Everest gasfield

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Everest gasfield
Everest gasfield is located in North Sea
Everest gasfield
Location of Everest gasfield
Country Scotland, United Kingdom
Region Central North Sea
Blocks 22/9, 22/10a and 22/14a
Offshore/onshore offshore
Coordinates 57°45′00″N 1°48′04″E / 57.75°N 1.801°E / 57.75; 1.801Coordinates: 57°45′00″N 1°48′04″E / 57.75°N 1.801°E / 57.75; 1.801
Operator BG Group
Partners BG Group, Amerada Hess, ConocoPhilips, Total
Field history
Discovery 1982
Start of development 1991
Start of production 1993
Peak year 2000
Current production of gas 130×10^6 cu ft/d (3.7×10^6 m3/d)
Estimated gas in place 770×10^9 cu ft (22×10^9 m3)
Producing formations Palaeocene Forties sandstone, Paleocene Andrew sandstone

The Everest gasfield is located in the Central North Sea, 233 kilometres (145 mi) east of Aberdeen, Scotland. It lies in the United Kingdom Continental Shelf blocks 22/9, 22/10a and 22/14a. The gasfield was discovered by Amoco in 1982 with first gas produced in 1993.[1] Until 2009, the field was operated by BP (formerly Amoco). As a result of assets' swap between BP and BG Group in 2009, BG Group became the largest stakeholder of field with 80.46% interest and it took over operatorship of the field.[2] Other partners beside of BG Group are Amerada Hess, and Total. The 1.0134% interest, which was owned by ConocoPhillips, was acquired by BG Group in 2007.[3]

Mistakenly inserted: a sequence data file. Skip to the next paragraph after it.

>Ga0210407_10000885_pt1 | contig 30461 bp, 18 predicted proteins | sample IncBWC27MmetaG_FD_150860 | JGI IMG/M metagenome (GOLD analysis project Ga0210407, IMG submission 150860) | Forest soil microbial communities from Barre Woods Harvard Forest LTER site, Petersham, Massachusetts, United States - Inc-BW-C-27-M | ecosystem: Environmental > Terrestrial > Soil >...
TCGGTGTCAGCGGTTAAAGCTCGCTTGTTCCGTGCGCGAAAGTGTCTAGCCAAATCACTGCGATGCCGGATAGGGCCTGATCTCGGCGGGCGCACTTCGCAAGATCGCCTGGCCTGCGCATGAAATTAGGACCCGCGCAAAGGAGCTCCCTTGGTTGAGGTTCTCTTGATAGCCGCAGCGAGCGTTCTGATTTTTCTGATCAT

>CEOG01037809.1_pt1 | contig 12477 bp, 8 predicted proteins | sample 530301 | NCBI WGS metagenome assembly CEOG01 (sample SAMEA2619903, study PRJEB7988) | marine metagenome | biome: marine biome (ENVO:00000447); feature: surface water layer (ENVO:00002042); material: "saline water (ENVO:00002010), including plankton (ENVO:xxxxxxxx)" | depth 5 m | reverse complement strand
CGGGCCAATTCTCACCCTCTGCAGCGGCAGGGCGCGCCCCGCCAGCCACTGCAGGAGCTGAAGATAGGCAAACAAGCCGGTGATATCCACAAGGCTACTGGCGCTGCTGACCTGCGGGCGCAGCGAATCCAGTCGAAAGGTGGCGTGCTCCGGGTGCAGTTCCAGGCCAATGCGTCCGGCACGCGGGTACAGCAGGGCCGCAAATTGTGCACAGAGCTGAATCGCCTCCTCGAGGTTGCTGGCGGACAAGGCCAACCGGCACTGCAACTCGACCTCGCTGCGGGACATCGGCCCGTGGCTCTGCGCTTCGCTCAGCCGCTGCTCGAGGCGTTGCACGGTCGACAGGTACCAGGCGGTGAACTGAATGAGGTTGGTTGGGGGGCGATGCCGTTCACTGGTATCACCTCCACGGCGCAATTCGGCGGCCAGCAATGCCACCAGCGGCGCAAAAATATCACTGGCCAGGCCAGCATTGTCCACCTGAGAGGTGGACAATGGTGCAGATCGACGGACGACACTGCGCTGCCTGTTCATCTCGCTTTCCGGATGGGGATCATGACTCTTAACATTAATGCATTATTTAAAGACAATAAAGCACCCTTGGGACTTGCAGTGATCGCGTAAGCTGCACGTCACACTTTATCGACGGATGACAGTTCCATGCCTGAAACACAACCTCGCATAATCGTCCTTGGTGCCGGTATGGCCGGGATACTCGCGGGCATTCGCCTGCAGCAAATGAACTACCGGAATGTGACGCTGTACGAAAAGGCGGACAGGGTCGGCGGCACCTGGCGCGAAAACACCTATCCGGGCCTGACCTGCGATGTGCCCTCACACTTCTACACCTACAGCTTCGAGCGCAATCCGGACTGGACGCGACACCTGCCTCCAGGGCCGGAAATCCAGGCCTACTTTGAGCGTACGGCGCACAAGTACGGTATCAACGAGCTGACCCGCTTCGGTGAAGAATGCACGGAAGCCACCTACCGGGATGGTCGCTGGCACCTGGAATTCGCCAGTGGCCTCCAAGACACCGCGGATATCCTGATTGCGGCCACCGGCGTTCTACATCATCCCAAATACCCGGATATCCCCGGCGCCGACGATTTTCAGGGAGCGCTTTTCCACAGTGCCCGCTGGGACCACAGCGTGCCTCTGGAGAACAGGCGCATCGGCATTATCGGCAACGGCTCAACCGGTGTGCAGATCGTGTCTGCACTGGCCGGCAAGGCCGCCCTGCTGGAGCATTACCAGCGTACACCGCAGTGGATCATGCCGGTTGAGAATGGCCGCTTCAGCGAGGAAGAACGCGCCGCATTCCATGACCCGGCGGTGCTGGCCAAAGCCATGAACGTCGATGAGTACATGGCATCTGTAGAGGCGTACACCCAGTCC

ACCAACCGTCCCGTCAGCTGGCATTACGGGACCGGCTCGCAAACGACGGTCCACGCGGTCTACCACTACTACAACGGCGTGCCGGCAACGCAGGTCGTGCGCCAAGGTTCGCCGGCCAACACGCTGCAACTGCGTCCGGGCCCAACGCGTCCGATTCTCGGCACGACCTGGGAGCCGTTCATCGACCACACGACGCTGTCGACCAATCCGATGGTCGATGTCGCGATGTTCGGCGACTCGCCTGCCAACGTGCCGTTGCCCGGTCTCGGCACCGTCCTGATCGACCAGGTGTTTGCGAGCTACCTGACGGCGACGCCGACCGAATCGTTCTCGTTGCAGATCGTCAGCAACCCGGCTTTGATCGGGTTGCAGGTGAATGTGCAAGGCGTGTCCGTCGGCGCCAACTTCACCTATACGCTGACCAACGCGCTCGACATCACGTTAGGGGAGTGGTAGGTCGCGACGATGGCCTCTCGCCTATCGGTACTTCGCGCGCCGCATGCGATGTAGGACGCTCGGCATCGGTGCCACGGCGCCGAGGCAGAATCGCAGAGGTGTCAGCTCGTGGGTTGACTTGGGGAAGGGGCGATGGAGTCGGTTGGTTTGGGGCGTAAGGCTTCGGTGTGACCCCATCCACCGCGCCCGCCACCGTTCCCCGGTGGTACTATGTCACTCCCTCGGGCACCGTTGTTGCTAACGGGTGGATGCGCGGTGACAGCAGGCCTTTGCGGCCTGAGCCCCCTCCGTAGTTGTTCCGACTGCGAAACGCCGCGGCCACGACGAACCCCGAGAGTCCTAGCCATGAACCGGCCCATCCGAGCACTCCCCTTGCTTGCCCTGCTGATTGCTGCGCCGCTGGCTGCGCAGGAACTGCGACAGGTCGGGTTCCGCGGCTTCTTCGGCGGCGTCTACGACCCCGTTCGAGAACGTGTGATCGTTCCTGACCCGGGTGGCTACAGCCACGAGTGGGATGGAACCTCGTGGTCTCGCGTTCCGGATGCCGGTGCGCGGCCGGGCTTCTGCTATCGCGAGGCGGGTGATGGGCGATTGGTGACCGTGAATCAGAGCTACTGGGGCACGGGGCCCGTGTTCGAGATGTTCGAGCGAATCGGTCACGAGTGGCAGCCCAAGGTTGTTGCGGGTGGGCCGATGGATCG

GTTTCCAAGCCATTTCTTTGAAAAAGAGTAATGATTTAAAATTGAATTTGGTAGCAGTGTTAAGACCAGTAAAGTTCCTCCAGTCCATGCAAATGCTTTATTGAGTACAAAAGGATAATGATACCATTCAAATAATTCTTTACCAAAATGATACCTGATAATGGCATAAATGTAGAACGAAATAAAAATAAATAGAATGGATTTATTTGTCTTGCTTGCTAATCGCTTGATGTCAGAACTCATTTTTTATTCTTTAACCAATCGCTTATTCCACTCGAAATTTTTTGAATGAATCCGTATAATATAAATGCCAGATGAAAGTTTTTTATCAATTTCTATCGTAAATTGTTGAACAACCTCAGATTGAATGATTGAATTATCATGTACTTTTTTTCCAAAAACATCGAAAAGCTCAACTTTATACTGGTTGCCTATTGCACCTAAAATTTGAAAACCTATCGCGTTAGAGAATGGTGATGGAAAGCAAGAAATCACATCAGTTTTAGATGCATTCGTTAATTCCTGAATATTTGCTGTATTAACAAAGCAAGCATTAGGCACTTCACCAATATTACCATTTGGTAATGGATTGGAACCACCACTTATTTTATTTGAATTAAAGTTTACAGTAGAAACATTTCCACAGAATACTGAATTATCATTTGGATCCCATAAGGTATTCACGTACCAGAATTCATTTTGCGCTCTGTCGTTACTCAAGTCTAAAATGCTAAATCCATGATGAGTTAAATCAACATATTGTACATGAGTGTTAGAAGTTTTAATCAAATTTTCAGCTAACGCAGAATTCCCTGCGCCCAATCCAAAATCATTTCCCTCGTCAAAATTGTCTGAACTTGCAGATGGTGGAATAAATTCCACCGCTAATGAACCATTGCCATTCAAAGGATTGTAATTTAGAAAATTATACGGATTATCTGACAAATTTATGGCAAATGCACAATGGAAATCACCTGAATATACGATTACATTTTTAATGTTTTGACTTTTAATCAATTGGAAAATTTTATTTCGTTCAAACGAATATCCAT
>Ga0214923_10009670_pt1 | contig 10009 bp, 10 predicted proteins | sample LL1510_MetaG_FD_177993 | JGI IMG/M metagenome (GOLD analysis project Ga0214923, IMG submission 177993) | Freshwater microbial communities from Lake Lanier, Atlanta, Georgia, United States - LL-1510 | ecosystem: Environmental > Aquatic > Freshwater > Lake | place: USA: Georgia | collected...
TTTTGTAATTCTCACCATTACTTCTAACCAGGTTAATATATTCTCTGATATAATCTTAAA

The field is named after George Everest. There is a permanent production installation in the Northern area of the field (located 57°45′00″N 1°48′04″E / 57.75°N 1.801°E / 57.75; 1.801: 288 ft (88 m) water depth), containing 11 surface wells and a flowline connecting to two subsea wells in the Southern area. The North Everest platform, built by Highland Fabricators, is also the location for the starting point of the CATS pipeline, which relays gas from Everest and a number of others including Lomond and Armada, to the CATS terminal at Teesside. The North Everest platform is linked with the unmanned CATS riser platform by a 90-metre (300 ft) metal bridge. Condensates and liquids are routed via Forties oilfield.[1]

Everest contains two main reservoirs: the Palaeocene Forties sandstone and the deeper Paleocene Andrew sandstone. The structure is a 3 way dip closure with a stratigraphic pinchout to the east.


  1. ^ a b "The Everest Field" (PDF). BP. Retrieved 2010-06-28. 
  2. ^ "BG and BP seal stake swaps". Upstream Online. NHST Media Group. 2009-09-01. Retrieved 2010-06-28. 
  3. ^ "BG and BP seal stake swaps". Upstream Online. NHST Media Group. 2006-12-18. Retrieved 2010-06-28. 

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